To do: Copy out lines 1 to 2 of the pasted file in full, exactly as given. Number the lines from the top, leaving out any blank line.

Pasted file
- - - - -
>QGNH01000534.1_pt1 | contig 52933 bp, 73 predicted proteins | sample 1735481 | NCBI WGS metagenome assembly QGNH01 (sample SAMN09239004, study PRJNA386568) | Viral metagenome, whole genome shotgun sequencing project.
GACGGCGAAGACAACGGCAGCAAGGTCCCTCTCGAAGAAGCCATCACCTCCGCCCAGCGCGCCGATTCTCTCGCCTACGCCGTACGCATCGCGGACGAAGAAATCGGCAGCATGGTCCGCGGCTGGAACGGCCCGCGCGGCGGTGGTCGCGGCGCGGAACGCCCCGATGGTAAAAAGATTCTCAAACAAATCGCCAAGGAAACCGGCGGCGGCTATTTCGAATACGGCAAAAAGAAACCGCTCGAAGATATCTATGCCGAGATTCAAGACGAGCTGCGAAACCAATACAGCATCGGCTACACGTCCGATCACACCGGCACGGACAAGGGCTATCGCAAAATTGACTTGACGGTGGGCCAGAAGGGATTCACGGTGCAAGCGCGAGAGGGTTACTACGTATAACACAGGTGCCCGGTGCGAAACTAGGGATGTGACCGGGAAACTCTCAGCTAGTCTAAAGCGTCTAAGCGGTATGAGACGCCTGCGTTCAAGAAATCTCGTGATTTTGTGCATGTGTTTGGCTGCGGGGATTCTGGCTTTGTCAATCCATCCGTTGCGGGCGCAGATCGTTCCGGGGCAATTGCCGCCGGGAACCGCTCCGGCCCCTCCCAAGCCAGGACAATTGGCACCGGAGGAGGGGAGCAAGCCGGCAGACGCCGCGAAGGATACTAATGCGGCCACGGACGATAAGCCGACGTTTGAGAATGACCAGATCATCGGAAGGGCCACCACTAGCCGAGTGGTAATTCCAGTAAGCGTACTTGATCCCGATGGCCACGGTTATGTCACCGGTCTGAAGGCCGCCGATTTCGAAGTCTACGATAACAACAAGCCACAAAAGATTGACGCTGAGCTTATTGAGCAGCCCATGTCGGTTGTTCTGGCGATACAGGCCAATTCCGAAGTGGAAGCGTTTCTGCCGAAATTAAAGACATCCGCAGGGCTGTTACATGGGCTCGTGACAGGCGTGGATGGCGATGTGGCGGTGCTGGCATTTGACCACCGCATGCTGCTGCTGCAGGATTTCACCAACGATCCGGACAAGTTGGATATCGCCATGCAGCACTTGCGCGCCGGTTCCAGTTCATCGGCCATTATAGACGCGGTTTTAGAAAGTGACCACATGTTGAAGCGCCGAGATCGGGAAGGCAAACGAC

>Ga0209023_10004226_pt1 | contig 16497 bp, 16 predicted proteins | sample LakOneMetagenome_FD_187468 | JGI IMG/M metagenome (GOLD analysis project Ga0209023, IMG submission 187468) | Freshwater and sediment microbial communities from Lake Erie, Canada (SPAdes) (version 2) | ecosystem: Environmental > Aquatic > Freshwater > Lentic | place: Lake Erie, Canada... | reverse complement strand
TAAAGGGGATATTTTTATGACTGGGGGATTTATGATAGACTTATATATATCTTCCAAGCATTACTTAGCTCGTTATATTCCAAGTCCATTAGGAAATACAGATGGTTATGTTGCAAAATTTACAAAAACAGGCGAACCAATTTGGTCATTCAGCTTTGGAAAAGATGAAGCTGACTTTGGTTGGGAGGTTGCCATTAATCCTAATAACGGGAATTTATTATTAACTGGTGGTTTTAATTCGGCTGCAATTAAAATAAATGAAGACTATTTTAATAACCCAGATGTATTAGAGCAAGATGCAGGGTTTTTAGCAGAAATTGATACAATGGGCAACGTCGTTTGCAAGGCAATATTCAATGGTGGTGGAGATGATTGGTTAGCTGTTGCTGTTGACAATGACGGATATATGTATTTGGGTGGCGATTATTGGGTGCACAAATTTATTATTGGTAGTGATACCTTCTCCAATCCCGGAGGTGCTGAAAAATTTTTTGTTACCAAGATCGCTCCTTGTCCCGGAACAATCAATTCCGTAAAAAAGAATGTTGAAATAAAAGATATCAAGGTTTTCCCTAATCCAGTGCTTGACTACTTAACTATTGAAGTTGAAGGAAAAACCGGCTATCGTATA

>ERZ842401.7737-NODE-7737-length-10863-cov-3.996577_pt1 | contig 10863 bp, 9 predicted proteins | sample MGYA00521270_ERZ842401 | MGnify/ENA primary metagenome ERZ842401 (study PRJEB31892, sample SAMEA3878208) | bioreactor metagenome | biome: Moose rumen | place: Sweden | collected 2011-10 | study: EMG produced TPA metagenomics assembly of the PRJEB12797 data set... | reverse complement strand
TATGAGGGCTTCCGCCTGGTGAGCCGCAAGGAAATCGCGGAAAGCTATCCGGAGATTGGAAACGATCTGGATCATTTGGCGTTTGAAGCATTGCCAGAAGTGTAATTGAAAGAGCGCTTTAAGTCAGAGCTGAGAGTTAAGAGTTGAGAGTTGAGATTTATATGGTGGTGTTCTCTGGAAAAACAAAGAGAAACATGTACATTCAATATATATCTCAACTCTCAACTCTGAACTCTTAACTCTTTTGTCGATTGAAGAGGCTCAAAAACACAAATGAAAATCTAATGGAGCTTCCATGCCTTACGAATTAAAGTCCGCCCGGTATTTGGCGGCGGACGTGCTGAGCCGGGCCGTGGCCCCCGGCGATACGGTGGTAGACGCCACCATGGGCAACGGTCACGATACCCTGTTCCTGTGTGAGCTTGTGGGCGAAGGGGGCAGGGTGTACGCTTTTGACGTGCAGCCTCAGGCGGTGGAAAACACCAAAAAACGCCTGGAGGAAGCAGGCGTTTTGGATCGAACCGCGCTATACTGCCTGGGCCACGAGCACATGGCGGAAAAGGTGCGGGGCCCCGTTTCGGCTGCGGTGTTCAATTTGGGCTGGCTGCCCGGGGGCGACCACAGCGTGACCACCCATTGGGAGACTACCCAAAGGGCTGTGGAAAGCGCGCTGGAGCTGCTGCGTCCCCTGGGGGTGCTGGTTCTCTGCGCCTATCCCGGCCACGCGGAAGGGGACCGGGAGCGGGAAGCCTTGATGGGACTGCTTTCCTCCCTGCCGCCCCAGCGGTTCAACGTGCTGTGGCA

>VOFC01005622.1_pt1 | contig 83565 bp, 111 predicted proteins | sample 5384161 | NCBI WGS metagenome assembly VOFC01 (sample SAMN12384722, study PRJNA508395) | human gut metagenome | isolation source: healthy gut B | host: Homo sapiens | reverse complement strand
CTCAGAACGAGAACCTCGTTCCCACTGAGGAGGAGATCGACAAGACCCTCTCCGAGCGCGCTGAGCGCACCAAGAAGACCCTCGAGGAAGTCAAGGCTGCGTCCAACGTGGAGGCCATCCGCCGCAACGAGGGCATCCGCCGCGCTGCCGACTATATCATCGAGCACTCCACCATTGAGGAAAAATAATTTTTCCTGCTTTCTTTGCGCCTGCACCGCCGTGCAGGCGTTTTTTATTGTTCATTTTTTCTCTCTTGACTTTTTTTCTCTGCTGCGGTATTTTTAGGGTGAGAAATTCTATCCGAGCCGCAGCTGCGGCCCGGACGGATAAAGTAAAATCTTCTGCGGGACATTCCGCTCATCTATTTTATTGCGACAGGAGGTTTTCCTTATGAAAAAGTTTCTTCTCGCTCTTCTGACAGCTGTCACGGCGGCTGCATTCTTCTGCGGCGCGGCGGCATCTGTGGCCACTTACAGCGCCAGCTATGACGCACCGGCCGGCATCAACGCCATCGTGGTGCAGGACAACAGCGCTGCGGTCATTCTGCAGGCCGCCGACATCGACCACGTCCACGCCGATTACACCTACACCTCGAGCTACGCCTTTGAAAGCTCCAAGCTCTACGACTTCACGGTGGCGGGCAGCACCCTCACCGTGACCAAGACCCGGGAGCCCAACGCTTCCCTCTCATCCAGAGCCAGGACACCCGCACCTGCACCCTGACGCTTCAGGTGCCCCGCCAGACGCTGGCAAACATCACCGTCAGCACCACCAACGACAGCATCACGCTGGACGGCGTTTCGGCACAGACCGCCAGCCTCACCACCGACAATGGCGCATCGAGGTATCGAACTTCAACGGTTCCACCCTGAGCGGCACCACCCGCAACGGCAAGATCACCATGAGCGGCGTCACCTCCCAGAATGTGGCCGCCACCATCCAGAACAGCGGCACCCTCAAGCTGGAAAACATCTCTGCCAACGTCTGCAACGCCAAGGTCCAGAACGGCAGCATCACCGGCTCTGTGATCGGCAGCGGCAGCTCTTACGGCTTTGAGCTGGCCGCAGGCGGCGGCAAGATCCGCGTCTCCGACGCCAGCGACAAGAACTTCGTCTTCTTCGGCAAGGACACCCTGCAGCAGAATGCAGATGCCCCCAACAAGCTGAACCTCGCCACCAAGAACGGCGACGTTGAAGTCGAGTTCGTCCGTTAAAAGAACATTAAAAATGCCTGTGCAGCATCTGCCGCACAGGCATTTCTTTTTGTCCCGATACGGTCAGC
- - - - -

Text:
>QGNH01000534.1_pt1 | contig 52933 bp, 73 predicted proteins | sample 1735481 | NCBI WGS metagenome assembly QGNH01 (sample SAMN09239004, study PRJNA386568) | Viral metagenome, whole genome shotgun sequencing project.
GACGGCGAAGACAACGGCAGCAAGGTCCCTCTCGAAGAAGCCATCACCTCCGCCCAGCGCGCCGATTCTCTCGCCTACGCCGTACGCATCGCGGACGAAGAAATCGGCAGCATGGTCCGCGGCTGGAACGGCCCGCGCGGCGGTGGTCGCGGCGCGGAACGCCCCGATGGTAAAAAGATTCTCAAACAAATCGCCAAGGAAACCGGCGGCGGCTATTTCGAATACGGCAAAAAGAAACCGCTCGAAGATATCTATGCCGAGATTCAAGACGAGCTGCGAAACCAATACAGCATCGGCTACACGTCCGATCACACCGGCACGGACAAGGGCTATCGCAAAATTGACTTGACGGTGGGCCAGAAGGGATTCACGGTGCAAGCGCGAGAGGGTTACTACGTATAACACAGGTGCCCGGTGCGAAACTAGGGATGTGACCGGGAAACTCTCAGCTAGTCTAAAGCGTCTAAGCGGTATGAGACGCCTGCGTTCAAGAAATCTCGTGATTTTGTGCATGTGTTTGGCTGCGGGGATTCTGGCTTTGTCAATCCATCCGTTGCGGGCGCAGATCGTTCCGGGGCAATTGCCGCCGGGAACCGCTCCGGCCCCTCCCAAGCCAGGACAATTGGCACCGGAGGAGGGGAGCAAGCCGGCAGACGCCGCGAAGGATACTAATGCGGCCACGGACGATAAGCCGACGTTTGAGAATGACCAGATCATCGGAAGGGCCACCACTAGCCGAGTGGTAATTCCAGTAAGCGTACTTGATCCCGATGGCCACGGTTATGTCACCGGTCTGAAGGCCGCCGATTTCGAAGTCTACGATAACAACAAGCCACAAAAGATTGACGCTGAGCTTATTGAGCAGCCCATGTCGGTTGTTCTGGCGATACAGGCCAATTCCGAAGTGGAAGCGTTTCTGCCGAAATTAAAGACATCCGCAGGGCTGTTACATGGGCTCGTGACAGGCGTGGATGGCGATGTGGCGGTGCTGGCATTTGACCACCGCATGCTGCTGCTGCAGGATTTCACCAACGATCCGGACAAGTTGGATATCGCCATGCAGCACTTGCGCGCCGGTTCCAGTTCATCGGCCATTATAGACGCGGTTTTAGAAAGTGACCACATGTTGAAGCGCCGAGATCGGGAAGGCAAACGAC